Dawkins must realise at some level that the task is hopeless, because he continually tries to solve the problem by smuggling an intelligent designer into his illustrations. For example, he explains that a random letter generator can produce a coherent sentence like Shakespeare's "Methinks it is like a weasel" if one programmes the target phrase into a computer, and the computer then selects the first "m" to appear in the first space, the first "e" in the second space, and so on. Of course it can, and a properly programmed computer with a sufficiently rapid random letter generator can also produce the complete works of Shakespeare in a matter of hours. It is nearly as fast as printing the whole thing out from memory, because that is exactly what it amounts to.

The real problem that the comatose watchmaker presents is how such a dubious mechanism could attain the support of so many intelligent people when it is so clearly at war with the evidence. Selective animal breeding is guided by intelligence, working by protecting specialised breeds within a species from the destruction they would face if natural selection were allowed to operate.

The pattern displayed by the fossil record is one of sudden and mysterious jumps followed by prolonged periods of stability, not the continual gradual change expected by Darwinists. The leading American fossil expert Niles Eldredge has candidly lamented that "Evolution cannot forever be going on somewhere else. Yet that is how the fossil record has struck many a forlorn palaeontologist looking to learn something about evolution." Yet Eldredge also describes himself as a "knee-jerk neo-Darwinist" - in spite of, what he knows about fossils.

The molecular biologist Michael Behe, author of _Darwin's Black Box, has challenged the Darwinian mechanism at the molecular level. Behe argues that Darwinism emerged in an era when the complexities of the cell were not understood, and that molecular systems are "irreducibly complex".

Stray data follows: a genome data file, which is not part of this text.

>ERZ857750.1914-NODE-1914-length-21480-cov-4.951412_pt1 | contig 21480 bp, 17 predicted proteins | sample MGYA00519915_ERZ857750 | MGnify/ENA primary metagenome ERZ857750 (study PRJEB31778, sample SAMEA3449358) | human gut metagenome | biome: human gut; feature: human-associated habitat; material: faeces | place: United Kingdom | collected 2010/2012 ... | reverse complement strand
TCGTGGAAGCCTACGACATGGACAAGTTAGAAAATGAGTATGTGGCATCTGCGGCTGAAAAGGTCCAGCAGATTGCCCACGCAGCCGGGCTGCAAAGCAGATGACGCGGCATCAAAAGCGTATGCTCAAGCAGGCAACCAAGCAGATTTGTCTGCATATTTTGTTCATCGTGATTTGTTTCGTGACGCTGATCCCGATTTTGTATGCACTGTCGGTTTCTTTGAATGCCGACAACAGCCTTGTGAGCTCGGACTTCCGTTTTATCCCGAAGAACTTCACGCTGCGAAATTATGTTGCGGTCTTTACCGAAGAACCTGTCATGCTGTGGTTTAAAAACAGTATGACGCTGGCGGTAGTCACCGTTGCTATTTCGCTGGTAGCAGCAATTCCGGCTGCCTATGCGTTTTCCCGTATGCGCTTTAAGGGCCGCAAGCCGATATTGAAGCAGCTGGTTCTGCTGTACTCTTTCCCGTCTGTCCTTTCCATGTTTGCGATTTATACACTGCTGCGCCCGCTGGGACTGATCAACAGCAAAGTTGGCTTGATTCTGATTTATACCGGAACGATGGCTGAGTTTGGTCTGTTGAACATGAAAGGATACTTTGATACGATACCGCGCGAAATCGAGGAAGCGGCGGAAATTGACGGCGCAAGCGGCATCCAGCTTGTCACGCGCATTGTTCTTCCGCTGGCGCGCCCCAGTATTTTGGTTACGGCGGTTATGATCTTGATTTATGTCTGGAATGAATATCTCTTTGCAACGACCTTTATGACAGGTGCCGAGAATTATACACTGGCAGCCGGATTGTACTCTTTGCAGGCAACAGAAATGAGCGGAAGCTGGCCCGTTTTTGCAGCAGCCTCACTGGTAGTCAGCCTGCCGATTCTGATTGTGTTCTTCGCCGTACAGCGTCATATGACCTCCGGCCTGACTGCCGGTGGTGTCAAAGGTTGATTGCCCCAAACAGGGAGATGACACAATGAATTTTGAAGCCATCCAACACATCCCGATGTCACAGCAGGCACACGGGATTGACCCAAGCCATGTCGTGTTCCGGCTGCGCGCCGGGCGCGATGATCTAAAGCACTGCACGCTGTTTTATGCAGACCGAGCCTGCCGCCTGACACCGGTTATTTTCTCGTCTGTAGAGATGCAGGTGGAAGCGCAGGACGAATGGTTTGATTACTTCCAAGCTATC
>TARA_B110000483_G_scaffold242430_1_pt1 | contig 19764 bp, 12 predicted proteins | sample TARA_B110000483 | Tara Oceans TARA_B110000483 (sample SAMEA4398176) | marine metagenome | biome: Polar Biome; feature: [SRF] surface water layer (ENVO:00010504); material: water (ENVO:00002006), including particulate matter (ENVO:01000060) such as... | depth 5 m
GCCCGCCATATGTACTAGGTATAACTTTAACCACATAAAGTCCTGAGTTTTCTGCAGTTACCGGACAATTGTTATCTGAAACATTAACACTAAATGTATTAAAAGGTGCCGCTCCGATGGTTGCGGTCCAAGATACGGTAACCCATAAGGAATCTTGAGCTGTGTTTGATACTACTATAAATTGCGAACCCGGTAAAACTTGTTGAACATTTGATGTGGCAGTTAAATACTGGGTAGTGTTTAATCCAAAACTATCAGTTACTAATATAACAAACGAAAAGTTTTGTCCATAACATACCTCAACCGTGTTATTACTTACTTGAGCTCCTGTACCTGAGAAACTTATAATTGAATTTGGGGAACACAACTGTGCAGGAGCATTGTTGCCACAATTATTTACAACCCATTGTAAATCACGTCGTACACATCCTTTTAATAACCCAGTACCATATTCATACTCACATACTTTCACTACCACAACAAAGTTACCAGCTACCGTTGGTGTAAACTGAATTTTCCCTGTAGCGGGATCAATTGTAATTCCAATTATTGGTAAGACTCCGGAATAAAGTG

If Behe is right, there is no step-by-step adaptive path up Dawkins's Mount Improbable, and the reason that organisms look designed seems to be that there really was a designer.

When he thought it safe to do so, Dawkins wrote that he would cease being a Darwinist if anyone could show him an example of irreducible complexity. After Behe called his bluff, he withdrew into a position that is unfalsifiable. It is lazy and incompetent, he now says, for a biologist to argue that the apparent design in biology is real. Instead, Behe should be discovering the Darwinian mechanisms that will solve all the problems. But what if such mechanisms do not exist?

The reason that some scientists defend Darwinism so vigorously despite its empirical troubles is that it grows directly out of the materialist philosophy that has taken hold of the scientific community. If there is no God, and if matter had to do its own creating, then something at least roughly like Darwinism has to be true. Dawkins himself makes this point by his doctrine of Universal Darwinism, which asserts that the Darwinian mechanism is the only one that can, in principle, explain life's complexity. Other scientists accept this materialist starting point to avoid being ridiculed as vitalists or creationists. As long as materialism rules the dialogue, Darwinism-in-principle is effectively unfalsifiable. Only the details are open to debate. That leaves us with an intriguing situation. If materialism is true, Darwinism has to be true. But the empirical evidence, when it is considered without a huge materialist bias, is against Darwinism in every speciality. Maybe it is time to draw the conclusion that materialism itself is not true, if we have the courage to face the alternative.

Phillip E. Johnson is professor of law at the University of California, Berkeley. This essay is drawn from his public lecture on September 18 sponsored by the law faculty of the University of Cardiff, and from his current book Testing Darwinism.

Copyright © The Times Higher Education Supplement. Reprinted with permission.